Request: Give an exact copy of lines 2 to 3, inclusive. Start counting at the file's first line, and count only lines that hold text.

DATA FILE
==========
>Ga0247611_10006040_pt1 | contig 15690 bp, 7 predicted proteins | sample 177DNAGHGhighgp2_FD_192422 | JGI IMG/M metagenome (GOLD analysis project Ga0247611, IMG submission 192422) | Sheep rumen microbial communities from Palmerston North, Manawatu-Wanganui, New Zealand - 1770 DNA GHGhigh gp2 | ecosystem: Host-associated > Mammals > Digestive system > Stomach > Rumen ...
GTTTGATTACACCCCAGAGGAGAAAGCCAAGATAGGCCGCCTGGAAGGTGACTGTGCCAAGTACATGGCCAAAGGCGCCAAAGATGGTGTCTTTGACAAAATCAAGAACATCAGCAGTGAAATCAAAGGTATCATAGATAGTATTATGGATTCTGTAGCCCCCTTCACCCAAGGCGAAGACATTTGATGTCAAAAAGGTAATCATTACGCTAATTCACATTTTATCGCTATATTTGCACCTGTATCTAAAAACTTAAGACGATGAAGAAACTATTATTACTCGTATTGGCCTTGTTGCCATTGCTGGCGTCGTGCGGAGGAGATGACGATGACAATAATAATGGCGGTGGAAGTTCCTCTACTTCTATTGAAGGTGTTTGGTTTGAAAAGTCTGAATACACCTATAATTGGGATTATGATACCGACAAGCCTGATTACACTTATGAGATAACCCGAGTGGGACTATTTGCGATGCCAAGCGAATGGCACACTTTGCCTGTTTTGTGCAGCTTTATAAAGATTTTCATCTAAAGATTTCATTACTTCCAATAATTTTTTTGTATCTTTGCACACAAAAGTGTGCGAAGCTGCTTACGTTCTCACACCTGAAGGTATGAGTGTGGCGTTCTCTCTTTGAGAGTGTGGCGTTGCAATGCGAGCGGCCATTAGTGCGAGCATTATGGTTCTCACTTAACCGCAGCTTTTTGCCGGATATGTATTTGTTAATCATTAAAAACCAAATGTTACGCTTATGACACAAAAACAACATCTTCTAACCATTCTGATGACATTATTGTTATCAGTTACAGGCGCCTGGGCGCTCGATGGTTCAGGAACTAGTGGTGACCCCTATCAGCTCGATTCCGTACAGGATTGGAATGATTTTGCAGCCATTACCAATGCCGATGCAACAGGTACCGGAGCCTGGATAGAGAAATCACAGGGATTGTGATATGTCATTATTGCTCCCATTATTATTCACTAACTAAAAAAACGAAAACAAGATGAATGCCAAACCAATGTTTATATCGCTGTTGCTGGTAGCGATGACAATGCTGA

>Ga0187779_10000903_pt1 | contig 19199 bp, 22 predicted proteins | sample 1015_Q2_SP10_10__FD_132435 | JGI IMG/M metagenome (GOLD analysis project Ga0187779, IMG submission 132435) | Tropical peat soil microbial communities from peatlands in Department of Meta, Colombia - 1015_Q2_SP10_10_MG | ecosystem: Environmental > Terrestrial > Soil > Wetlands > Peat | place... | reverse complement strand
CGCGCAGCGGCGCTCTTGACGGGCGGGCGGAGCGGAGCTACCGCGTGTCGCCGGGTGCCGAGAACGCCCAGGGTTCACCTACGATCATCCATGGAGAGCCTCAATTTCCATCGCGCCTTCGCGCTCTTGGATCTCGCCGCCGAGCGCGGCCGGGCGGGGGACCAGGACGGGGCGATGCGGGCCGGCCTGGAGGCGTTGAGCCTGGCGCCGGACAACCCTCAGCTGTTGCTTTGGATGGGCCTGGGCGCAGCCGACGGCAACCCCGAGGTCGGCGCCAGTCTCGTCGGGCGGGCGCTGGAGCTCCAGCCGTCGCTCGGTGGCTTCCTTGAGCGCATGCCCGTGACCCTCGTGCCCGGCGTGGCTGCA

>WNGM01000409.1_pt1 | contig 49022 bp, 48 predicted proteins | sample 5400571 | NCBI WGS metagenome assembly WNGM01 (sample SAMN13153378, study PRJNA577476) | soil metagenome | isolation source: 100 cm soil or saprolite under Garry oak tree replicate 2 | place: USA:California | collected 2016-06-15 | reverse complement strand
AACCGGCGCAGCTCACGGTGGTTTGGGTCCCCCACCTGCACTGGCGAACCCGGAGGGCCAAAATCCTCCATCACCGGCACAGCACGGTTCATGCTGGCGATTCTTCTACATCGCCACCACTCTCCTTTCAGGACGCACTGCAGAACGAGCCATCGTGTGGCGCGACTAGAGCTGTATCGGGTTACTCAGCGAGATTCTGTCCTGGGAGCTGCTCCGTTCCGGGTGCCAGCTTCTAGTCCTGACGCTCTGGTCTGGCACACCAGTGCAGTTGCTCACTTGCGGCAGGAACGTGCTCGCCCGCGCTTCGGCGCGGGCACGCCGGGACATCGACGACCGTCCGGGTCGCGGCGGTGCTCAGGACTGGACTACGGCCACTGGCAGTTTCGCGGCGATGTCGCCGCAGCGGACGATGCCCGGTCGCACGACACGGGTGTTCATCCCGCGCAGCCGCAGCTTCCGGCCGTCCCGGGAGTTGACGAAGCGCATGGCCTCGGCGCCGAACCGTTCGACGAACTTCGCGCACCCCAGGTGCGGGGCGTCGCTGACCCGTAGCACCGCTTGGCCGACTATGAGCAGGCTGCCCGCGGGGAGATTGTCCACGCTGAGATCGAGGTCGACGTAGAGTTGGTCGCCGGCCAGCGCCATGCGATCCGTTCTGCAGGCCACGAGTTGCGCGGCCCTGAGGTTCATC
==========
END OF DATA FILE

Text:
GTTTGATTACACCCCAGAGGAGAAAGCCAAGATAGGCCGCCTGGAAGGTGACTGTGCCAAGTACATGGCCAAAGGCGCCAAAGATGGTGTCTTTGACAAAATCAAGAACATCAGCAGTGAAATCAAAGGTATCATAGATAGTATTATGGATTCTGTAGCCCCCTTCACCCAAGGCGAAGACATTTGATGTCAAAAAGGTAATCATTACGCTAATTCACATTTTATCGCTATATTTGCACCTGTATCTAAAAACTTAAGACGATGAAGAAACTATTATTACTCGTATTGGCCTTGTTGCCATTGCTGGCGTCGTGCGGAGGAGATGACGATGACAATAATAATGGCGGTGGAAGTTCCTCTACTTCTATTGAAGGTGTTTGGTTTGAAAAGTCTGAATACACCTATAATTGGGATTATGATACCGACAAGCCTGATTACACTTATGAGATAACCCGAGTGGGACTATTTGCGATGCCAAGCGAATGGCACACTTTGCCTGTTTTGTGCAGCTTTATAAAGATTTTCATCTAAAGATTTCATTACTTCCAATAATTTTTTTGTATCTTTGCACACAAAAGTGTGCGAAGCTGCTTACGTTCTCACACCTGAAGGTATGAGTGTGGCGTTCTCTCTTTGAGAGTGTGGCGTTGCAATGCGAGCGGCCATTAGTGCGAGCATTATGGTTCTCACTTAACCGCAGCTTTTTGCCGGATATGTATTTGTTAATCATTAAAAACCAAATGTTACGCTTATGACACAAAAACAACATCTTCTAACCATTCTGATGACATTATTGTTATCAGTTACAGGCGCCTGGGCGCTCGATGGTTCAGGAACTAGTGGTGACCCCTATCAGCTCGATTCCGTACAGGATTGGAATGATTTTGCAGCCATTACCAATGCCGATGCAACAGGTACCGGAGCCTGGATAGAGAAATCACAGGGATTGTGATATGTCATTATTGCTCCCATTATTATTCACTAACTAAAAAAACGAAAACAAGATGAATGCCAAACCAATGTTTATATCGCTGTTGCTGGTAGCGATGACAATGCTGA

>Ga0187779_10000903_pt1 | contig 19199 bp, 22 predicted proteins | sample 1015_Q2_SP10_10__FD_132435 | JGI IMG/M metagenome (GOLD analysis project Ga0187779, IMG submission 132435) | Tropical peat soil microbial communities from peatlands in Department of Meta, Colombia - 1015_Q2_SP10_10_MG | ecosystem: Environmental > Terrestrial > Soil > Wetlands > Peat | place... | reverse complement strand